'Community' Review: "Economics of Marine Biology"Britt Hayes |
After last week's abysmal episode, this week's new 'Community' is automatically better by default -- but it's also a mostly solid episode with more consistent laughs than we've gotten in recent weeks. And it brings the return of Magnitude! Pop pop!
I was out for the last two weeks, but I hope you guys enjoyed Damon Houx's reviews in the interim. The thing that stuck out to me most about the previous two episodes, and last week's awful mock-doc ep in particular, is that these actors are acting the same as they always have, but the dialogue isn't the same, which creates a sort of tonal disconnect. They're delivering lines in their familiar, funny way, but the words they're saying aren't that funny. I think Troy is a great example of this because, of all the characters in this new, Dan Harmon-less season, Troy still makes me laugh the most, even though they clearly have no idea what they're doing with him. I can't tell if the lack of Troy/Britta relationship stuff is a case of the writers just dropping the ball entirely, or if it's due in part to NBC airing some of the episodes out of order. And tonight's stinger with Troy and Britta in bed together wasn't helping anything. The stingers on this show used to be great, providing us with one-off jokes and a space for the writers to explore some weird humor in a shorter amount of time, like Troy and Abed in the Morning. Now? Every stinger feels like a tacked-on afterthought.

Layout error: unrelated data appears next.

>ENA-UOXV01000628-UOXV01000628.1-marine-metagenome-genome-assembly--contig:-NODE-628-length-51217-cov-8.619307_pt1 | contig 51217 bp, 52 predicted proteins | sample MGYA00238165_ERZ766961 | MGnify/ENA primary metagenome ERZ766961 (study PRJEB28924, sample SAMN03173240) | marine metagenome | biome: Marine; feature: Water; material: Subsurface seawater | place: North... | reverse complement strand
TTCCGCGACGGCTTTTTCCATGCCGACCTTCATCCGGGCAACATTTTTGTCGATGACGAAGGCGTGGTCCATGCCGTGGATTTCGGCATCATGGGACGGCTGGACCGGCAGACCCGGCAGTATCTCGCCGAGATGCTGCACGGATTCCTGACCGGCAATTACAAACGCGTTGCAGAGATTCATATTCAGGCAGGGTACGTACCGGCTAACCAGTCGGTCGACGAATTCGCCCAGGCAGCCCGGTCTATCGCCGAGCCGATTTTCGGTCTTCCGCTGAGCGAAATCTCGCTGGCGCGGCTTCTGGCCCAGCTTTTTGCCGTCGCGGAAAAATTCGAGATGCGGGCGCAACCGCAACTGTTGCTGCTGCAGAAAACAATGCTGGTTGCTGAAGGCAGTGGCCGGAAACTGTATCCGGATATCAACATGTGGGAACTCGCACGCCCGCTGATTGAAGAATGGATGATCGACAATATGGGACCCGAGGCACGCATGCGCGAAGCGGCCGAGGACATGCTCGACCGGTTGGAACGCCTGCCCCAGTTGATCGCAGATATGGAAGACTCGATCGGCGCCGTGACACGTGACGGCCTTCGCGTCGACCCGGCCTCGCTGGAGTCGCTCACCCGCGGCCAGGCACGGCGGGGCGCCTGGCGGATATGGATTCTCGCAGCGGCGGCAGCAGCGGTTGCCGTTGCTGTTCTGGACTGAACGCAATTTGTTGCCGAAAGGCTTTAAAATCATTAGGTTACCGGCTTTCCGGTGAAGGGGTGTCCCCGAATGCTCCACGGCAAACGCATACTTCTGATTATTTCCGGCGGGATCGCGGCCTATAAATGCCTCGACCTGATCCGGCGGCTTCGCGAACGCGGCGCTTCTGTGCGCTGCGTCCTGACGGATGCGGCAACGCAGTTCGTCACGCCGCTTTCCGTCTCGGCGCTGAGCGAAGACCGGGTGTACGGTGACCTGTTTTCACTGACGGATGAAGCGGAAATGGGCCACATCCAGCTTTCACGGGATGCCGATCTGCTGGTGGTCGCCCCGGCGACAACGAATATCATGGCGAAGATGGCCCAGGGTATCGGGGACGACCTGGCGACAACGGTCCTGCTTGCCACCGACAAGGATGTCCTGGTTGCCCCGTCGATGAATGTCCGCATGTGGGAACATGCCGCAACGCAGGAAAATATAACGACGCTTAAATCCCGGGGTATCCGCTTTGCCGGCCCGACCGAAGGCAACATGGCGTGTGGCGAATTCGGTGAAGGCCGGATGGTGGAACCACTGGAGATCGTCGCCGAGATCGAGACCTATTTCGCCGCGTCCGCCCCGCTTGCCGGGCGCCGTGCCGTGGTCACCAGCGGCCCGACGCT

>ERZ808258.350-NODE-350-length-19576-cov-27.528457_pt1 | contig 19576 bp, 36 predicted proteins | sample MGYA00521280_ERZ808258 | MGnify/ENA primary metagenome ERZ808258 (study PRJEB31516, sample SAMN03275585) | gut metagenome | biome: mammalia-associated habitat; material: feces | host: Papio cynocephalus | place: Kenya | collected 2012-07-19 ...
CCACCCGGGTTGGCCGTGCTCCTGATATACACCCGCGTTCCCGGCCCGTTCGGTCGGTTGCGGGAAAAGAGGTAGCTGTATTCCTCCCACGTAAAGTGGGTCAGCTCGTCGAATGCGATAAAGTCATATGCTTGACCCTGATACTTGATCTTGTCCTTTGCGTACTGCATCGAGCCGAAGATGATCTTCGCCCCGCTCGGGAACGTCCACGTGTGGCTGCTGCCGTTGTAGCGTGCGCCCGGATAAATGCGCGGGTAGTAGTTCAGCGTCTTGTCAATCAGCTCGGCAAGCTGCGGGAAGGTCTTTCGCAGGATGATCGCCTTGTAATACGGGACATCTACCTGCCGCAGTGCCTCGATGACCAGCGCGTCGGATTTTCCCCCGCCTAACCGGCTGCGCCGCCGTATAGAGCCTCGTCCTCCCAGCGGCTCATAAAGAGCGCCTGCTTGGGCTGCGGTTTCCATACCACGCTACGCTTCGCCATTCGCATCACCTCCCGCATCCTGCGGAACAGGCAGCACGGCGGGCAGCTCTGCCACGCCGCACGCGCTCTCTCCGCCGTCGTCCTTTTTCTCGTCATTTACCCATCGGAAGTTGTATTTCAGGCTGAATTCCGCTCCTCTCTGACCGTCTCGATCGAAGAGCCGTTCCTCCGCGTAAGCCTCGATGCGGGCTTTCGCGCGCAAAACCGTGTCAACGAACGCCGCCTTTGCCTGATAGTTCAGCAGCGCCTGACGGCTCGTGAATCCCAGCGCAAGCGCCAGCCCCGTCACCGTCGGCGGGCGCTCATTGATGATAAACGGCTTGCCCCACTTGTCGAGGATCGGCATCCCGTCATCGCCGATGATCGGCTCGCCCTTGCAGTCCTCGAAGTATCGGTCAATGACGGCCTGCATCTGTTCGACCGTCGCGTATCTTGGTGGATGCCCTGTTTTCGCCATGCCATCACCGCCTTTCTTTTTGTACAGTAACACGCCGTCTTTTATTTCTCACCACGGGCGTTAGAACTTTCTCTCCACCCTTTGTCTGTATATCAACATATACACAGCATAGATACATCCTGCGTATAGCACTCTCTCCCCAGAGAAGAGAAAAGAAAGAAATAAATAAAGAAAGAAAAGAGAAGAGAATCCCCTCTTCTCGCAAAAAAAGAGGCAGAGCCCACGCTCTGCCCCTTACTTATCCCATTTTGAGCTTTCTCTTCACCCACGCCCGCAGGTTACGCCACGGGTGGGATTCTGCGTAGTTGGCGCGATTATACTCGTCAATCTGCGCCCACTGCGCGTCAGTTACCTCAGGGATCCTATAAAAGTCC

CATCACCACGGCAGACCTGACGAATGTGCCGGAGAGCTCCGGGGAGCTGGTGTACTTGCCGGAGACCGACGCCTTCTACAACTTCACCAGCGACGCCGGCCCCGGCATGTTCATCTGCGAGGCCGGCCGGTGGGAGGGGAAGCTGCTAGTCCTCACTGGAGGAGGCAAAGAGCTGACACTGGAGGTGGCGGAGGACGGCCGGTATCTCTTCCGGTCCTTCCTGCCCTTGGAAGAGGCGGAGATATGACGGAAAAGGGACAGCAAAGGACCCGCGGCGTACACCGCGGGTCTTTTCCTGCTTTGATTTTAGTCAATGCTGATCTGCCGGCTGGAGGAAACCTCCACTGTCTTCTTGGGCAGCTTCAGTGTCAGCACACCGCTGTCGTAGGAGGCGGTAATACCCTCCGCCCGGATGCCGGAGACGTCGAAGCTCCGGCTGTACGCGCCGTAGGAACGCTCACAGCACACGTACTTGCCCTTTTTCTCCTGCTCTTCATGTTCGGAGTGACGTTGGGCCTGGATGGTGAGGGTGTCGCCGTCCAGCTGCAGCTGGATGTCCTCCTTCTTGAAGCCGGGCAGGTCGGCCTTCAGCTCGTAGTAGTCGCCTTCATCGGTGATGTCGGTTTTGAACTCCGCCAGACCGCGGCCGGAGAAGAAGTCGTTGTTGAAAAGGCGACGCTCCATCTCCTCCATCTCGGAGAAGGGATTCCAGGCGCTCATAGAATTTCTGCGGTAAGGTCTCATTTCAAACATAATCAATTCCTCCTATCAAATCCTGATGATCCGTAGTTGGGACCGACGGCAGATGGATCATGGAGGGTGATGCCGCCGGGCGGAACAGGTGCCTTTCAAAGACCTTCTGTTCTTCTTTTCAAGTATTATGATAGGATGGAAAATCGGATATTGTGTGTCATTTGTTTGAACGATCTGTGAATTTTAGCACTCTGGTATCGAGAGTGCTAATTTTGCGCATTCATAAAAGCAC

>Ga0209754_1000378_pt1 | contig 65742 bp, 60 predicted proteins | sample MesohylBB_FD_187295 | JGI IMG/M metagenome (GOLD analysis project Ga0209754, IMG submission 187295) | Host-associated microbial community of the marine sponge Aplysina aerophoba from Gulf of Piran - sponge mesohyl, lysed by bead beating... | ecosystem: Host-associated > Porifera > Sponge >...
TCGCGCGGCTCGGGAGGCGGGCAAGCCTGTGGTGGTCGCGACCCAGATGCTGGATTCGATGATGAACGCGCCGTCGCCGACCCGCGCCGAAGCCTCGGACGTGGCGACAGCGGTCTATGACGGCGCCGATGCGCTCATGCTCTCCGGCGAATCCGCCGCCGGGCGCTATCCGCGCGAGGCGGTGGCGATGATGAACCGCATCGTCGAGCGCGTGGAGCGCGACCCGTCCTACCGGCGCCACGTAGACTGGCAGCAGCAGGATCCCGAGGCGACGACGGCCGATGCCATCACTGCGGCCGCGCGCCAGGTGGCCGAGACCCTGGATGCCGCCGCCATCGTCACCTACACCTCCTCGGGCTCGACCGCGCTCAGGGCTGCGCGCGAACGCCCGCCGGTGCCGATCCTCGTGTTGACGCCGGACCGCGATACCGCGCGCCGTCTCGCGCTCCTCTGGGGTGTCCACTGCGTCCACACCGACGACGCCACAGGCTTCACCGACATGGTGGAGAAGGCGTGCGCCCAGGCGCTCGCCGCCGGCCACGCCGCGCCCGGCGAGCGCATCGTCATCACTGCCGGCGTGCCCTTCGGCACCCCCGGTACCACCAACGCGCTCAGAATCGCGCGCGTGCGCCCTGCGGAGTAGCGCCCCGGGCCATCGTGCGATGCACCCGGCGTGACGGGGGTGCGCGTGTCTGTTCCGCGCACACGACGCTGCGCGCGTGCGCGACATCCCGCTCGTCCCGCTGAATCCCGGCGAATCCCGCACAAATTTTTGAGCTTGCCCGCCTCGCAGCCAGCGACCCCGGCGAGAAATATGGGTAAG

That said, I enjoyed much of the episode, which I found to be solid for the most part. Dean Pelton rounds up the gang to land a "whale" -- basically, a rich dude with disposable cash who will inevitably remain in school for years and years, just funneling money into the school board's pocket, which they can use on things like corpse farms for the forensic department and more dead pigs to dissect in biology. So really, they're going to spend the money on corpses. Pierce is one such whale, and as he gets jealous easily, the group sends Jeff off to spend the day with the old jerk and keep him out of the way.
Meanwhile, the rest of the gang (sans Shirley and Troy, who are taking a Physical Education education class) are scrambling to make Greendale seem like a party college this guy might actually want to attend, with custom cups designed by Ed Hardy and a class taught by Shaun White. The dean even gets his stripper friends to show up and give this guy a great time, but as soon as Archie (the whale) discovers Magnitude's catchphrase and wants it for his own, and the dean actually demands Magnitude give it over, Annie realizes they have crossed a line.